Liberty Filmmakers: What’s the Cost?

An inside look at the blood, sweat and tears an LU filmmaker put into his project.

From the moment Caleb Redecki showed his family his first film on VHS and saw their reactions, he was hooked.

“There’s nothing like that initial reveal,” Redecki said, “Just creating and having something to show and seeing people’s reaction—I think that is just the coolest thing.”

As a senior film student at Liberty University, Redecki is working in hopes of someday becoming a director which he believes will be the best way to create the reactions he loves to see from the audience.

But just how much does it cost to make it in this industry? And is it worth it?

Josiah Knuth, another film student at Liberty University, says the drive is mainly passion.

“That has to drive. It has to. Because there are times that you won’t be able to even find work,” Knuth said.

Even in a billion-dollar industry, there is no guarantee at even being offered a position let alone making a living wage.

Knuth experienced this firsthand when he left Liberty after two years of school to live in Atlanta and try to find film work. After 7 months of no success, he decided to come back to Liberty’s film program at the encouragement of his family.

However, Knuth maintains his belief that making it in the industry doesn’t require a degree. He says that it just takes time, which is something that he didn’t have in his particular situation.

“I still don’t think that film school is worth the amount of money it costs,” Knuth said, “You’re basically paying thousands of dollars for networking.”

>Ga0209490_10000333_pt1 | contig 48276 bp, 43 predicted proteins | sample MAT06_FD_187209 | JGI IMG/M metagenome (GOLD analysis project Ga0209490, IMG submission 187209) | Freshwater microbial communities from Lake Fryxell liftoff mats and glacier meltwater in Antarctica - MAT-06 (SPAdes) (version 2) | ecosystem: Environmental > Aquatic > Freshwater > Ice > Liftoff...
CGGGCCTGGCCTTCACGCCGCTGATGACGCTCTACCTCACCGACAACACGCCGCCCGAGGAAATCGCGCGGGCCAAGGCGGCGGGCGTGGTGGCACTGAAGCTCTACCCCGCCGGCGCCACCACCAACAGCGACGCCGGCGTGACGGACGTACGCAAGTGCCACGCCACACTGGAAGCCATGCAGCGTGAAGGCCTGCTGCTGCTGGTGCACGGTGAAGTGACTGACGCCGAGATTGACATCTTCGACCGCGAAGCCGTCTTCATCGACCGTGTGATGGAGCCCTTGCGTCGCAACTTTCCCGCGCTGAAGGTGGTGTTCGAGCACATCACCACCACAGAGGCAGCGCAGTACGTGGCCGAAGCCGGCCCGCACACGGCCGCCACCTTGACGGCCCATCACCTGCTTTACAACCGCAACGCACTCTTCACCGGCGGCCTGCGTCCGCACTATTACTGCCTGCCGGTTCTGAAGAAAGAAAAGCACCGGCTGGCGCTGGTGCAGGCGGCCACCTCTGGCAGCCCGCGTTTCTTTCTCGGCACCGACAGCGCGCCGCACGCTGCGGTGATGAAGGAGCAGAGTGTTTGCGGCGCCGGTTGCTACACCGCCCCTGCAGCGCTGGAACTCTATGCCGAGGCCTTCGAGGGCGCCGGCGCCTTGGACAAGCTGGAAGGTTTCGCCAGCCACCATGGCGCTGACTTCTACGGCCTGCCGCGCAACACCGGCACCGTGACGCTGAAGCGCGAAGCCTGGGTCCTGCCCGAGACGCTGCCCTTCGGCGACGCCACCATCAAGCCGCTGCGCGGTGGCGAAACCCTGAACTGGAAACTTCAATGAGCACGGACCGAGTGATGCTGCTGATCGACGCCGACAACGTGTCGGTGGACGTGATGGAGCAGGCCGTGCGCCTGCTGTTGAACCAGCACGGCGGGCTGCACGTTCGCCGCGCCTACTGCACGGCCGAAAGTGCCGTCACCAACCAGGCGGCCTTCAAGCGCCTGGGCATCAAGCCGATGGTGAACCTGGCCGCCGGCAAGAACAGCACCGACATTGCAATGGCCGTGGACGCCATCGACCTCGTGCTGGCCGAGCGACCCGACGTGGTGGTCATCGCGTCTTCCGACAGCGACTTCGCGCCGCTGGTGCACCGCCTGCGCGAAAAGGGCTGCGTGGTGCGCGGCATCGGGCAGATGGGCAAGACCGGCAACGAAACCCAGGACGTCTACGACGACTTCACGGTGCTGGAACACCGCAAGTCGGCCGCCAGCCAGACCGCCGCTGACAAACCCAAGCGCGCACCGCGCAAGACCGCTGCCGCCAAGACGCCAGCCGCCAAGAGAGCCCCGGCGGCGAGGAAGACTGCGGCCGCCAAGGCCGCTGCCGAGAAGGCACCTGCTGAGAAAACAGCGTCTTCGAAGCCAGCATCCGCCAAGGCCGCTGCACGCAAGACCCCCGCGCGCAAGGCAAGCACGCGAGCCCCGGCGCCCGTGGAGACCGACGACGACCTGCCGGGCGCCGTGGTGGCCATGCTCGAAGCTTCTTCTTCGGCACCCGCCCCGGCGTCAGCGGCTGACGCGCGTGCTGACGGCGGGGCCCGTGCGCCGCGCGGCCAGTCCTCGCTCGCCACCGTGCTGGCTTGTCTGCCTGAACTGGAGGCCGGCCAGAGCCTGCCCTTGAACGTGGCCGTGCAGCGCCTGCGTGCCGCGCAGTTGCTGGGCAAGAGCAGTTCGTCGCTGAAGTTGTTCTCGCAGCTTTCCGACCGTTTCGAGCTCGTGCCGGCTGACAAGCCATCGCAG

But Redecki said that he believes coming to film school was the best option for him in spite of the common conception held by many of his peers that you don’t need film school to make it in the industry.

“This is the path for me, I am not saying it is for everyone, but I think that film school was best for me,” Redecki said.

The two reasons why Redecki said he chose to come to film school were because of the networking and the safe environment for failure.

Associate professor of cinematic arts at Liberty University Doug Miller said that was one of the greatest cost returns of coming to film school.

“You can fail, and it not be unto death,” Miller said, “If you jump out into the industry right away… and make a mistake and burn bridges, it could cost you more.”

But Miller admitted that even with a degree and experience, it still doesn’t guarantee a job. He said it helps to know what to do on set when a job does come along but it’s still a guessing game straight out of college. But that is one of the things Knuth says he loves about the industry.

“It’s risky, but that’s why I enjoy it,” Knuth said, “It’s different every day. It’s not one of those things where you sit down in an office and do the same thing for 20 years. I don’t know if I could do that. I need something with variation and that’s what this industry is.”

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